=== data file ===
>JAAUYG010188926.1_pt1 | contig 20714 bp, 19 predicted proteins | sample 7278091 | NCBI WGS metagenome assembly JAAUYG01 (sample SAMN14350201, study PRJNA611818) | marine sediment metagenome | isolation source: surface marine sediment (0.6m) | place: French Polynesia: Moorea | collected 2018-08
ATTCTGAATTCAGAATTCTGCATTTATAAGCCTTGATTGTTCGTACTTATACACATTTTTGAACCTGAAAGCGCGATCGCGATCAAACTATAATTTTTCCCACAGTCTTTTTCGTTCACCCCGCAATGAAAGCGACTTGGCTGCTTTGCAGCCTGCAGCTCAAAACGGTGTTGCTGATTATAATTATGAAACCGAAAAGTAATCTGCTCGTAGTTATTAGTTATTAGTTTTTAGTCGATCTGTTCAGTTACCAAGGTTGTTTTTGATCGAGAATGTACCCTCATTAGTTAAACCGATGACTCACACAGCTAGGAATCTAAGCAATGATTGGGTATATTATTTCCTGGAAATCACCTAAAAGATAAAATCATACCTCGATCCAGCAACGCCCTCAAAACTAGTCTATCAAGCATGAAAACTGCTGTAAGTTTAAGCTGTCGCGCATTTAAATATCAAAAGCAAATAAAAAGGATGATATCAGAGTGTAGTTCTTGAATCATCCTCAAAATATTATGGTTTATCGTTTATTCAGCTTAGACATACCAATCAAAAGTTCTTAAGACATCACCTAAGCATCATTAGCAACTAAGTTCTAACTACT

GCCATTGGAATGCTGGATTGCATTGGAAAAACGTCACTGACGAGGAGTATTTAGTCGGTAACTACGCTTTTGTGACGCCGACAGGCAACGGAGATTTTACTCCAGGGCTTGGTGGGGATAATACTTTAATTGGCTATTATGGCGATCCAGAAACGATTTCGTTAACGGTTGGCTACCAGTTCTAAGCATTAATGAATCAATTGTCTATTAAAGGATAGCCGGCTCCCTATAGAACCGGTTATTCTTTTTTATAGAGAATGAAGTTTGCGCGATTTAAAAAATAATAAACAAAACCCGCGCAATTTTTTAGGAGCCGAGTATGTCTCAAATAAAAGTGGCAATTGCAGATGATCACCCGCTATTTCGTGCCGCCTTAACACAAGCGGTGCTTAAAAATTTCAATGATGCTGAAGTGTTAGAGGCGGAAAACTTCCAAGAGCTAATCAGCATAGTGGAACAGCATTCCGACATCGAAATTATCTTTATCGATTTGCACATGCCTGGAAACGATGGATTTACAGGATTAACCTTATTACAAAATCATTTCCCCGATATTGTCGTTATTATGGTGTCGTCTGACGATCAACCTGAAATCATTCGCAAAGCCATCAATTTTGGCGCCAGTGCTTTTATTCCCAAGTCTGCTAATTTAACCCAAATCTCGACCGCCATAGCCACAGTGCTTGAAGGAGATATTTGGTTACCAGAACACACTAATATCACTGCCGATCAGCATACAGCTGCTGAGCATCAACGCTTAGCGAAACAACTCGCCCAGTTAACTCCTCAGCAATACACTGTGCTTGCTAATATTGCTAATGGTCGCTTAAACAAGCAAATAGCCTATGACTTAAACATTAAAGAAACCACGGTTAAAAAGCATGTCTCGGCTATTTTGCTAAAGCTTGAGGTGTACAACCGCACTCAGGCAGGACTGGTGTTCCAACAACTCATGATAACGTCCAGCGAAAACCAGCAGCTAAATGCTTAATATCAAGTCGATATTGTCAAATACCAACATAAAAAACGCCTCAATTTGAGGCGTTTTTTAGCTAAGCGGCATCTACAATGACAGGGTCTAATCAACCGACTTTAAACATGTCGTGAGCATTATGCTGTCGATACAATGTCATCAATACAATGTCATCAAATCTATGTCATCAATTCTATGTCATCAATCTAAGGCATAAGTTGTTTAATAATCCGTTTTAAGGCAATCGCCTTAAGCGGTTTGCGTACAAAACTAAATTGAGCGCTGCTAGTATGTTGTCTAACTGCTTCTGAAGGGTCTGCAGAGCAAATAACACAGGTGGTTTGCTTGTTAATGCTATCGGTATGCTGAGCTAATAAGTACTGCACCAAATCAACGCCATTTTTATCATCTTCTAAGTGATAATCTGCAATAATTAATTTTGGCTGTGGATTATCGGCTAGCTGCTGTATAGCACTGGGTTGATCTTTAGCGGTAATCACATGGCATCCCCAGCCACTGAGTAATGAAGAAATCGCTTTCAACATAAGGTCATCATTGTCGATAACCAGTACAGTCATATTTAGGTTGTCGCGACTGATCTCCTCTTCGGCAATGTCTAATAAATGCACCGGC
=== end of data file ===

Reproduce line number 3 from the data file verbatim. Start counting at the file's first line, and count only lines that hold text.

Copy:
GCCATTGGAATGCTGGATTGCATTGGAAAAACGTCACTGACGAGGAGTATTTAGTCGGTAACTACGCTTTTGTGACGCCGACAGGCAACGGAGATTTTACTCCAGGGCTTGGTGGGGATAATACTTTAATTGGCTATTATGGCGATCCAGAAACGATTTCGTTAACGGTTGGCTACCAGTTCTAAGCATTAATGAATCAATTGTCTATTAAAGGATAGCCGGCTCCCTATAGAACCGGTTATTCTTTTTTATAGAGAATGAAGTTTGCGCGATTTAAAAAATAATAAACAAAACCCGCGCAATTTTTTAGGAGCCGAGTATGTCTCAAATAAAAGTGGCAATTGCAGATGATCACCCGCTATTTCGTGCCGCCTTAACACAAGCGGTGCTTAAAAATTTCAATGATGCTGAAGTGTTAGAGGCGGAAAACTTCCAAGAGCTAATCAGCATAGTGGAACAGCATTCCGACATCGAAATTATCTTTATCGATTTGCACATGCCTGGAAACGATGGATTTACAGGATTAACCTTATTACAAAATCATTTCCCCGATATTGTCGTTATTATGGTGTCGTCTGACGATCAACCTGAAATCATTCGCAAAGCCATCAATTTTGGCGCCAGTGCTTTTATTCCCAAGTCTGCTAATTTAACCCAAATCTCGACCGCCATAGCCACAGTGCTTGAAGGAGATATTTGGTTACCAGAACACACTAATATCACTGCCGATCAGCATACAGCTGCTGAGCATCAACGCTTAGCGAAACAACTCGCCCAGTTAACTCCTCAGCAATACACTGTGCTTGCTAATATTGCTAATGGTCGCTTAAACAAGCAAATAGCCTATGACTTAAACATTAAAGAAACCACGGTTAAAAAGCATGTCTCGGCTATTTTGCTAAAGCTTGAGGTGTACAACCGCACTCAGGCAGGACTGGTGTTCCAACAACTCATGATAACGTCCAGCGAAAACCAGCAGCTAAATGCTTAATATCAAGTCGATATTGTCAAATACCAACATAAAAAACGCCTCAATTTGAGGCGTTTTTTAGCTAAGCGGCATCTACAATGACAGGGTCTAATCAACCGACTTTAAACATGTCGTGAGCATTATGCTGTCGATACAATGTCATCAATACAATGTCATCAAATCTATGTCATCAATTCTATGTCATCAATCTAAGGCATAAGTTGTTTAATAATCCGTTTTAAGGCAATCGCCTTAAGCGGTTTGCGTACAAAACTAAATTGAGCGCTGCTAGTATGTTGTCTAACTGCTTCTGAAGGGTCTGCAGAGCAAATAACACAGGTGGTTTGCTTGTTAATGCTATCGGTATGCTGAGCTAATAAGTACTGCACCAAATCAACGCCATTTTTATCATCTTCTAAGTGATAATCTGCAATAATTAATTTTGGCTGTGGATTATCGGCTAGCTGCTGTATAGCACTGGGTTGATCTTTAGCGGTAATCACATGGCATCCCCAGCCACTGAGTAATGAAGAAATCGCTTTCAACATAAGGTCATCATTGTCGATAACCAGTACAGTCATATTTAGGTTGTCGCGACTGATCTCCTCTTCGGCAATGTCTAATAAATGCACCGGC